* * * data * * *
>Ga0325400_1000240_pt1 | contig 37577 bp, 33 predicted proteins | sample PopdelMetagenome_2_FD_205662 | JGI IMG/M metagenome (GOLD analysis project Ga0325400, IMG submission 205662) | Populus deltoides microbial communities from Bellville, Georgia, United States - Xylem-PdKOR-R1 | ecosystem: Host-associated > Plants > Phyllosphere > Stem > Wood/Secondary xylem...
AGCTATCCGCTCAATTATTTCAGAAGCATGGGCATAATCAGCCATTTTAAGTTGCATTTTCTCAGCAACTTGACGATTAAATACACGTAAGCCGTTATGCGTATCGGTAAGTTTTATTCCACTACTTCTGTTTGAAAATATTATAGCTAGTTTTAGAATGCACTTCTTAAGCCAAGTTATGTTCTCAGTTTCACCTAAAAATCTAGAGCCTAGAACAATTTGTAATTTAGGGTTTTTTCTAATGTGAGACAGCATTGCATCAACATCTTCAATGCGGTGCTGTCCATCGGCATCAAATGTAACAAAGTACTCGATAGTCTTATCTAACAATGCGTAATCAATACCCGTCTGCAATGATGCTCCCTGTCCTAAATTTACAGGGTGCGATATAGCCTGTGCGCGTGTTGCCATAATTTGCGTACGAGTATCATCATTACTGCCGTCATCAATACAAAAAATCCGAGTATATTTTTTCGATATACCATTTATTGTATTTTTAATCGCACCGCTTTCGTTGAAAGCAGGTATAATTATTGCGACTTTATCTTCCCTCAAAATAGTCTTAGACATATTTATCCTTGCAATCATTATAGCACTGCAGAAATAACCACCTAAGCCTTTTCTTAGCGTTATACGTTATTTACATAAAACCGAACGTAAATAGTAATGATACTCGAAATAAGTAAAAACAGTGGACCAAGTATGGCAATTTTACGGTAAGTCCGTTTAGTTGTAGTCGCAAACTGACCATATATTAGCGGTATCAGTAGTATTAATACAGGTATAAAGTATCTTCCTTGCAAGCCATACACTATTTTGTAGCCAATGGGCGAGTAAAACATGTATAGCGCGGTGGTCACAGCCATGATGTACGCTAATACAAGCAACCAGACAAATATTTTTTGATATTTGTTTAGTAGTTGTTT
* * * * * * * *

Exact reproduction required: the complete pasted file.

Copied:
>Ga0325400_1000240_pt1 | contig 37577 bp, 33 predicted proteins | sample PopdelMetagenome_2_FD_205662 | JGI IMG/M metagenome (GOLD analysis project Ga0325400, IMG submission 205662) | Populus deltoides microbial communities from Bellville, Georgia, United States - Xylem-PdKOR-R1 | ecosystem: Host-associated > Plants > Phyllosphere > Stem > Wood/Secondary xylem...
AGCTATCCGCTCAATTATTTCAGAAGCATGGGCATAATCAGCCATTTTAAGTTGCATTTTCTCAGCAACTTGACGATTAAATACACGTAAGCCGTTATGCGTATCGGTAAGTTTTATTCCACTACTTCTGTTTGAAAATATTATAGCTAGTTTTAGAATGCACTTCTTAAGCCAAGTTATGTTCTCAGTTTCACCTAAAAATCTAGAGCCTAGAACAATTTGTAATTTAGGGTTTTTTCTAATGTGAGACAGCATTGCATCAACATCTTCAATGCGGTGCTGTCCATCGGCATCAAATGTAACAAAGTACTCGATAGTCTTATCTAACAATGCGTAATCAATACCCGTCTGCAATGATGCTCCCTGTCCTAAATTTACAGGGTGCGATATAGCCTGTGCGCGTGTTGCCATAATTTGCGTACGAGTATCATCATTACTGCCGTCATCAATACAAAAAATCCGAGTATATTTTTTCGATATACCATTTATTGTATTTTTAATCGCACCGCTTTCGTTGAAAGCAGGTATAATTATTGCGACTTTATCTTCCCTCAAAATAGTCTTAGACATATTTATCCTTGCAATCATTATAGCACTGCAGAAATAACCACCTAAGCCTTTTCTTAGCGTTATACGTTATTTACATAAAACCGAACGTAAATAGTAATGATACTCGAAATAAGTAAAAACAGTGGACCAAGTATGGCAATTTTACGGTAAGTCCGTTTAGTTGTAGTCGCAAACTGACCATATATTAGCGGTATCAGTAGTATTAATACAGGTATAAAGTATCTTCCTTGCAAGCCATACACTATTTTGTAGCCAATGGGCGAGTAAAACATGTATAGCGCGGTGGTCACAGCCATGATGTACGCTAATACAAGCAACCAGACAAATATTTTTTGATATTTGTTTAGTAGTTGTTT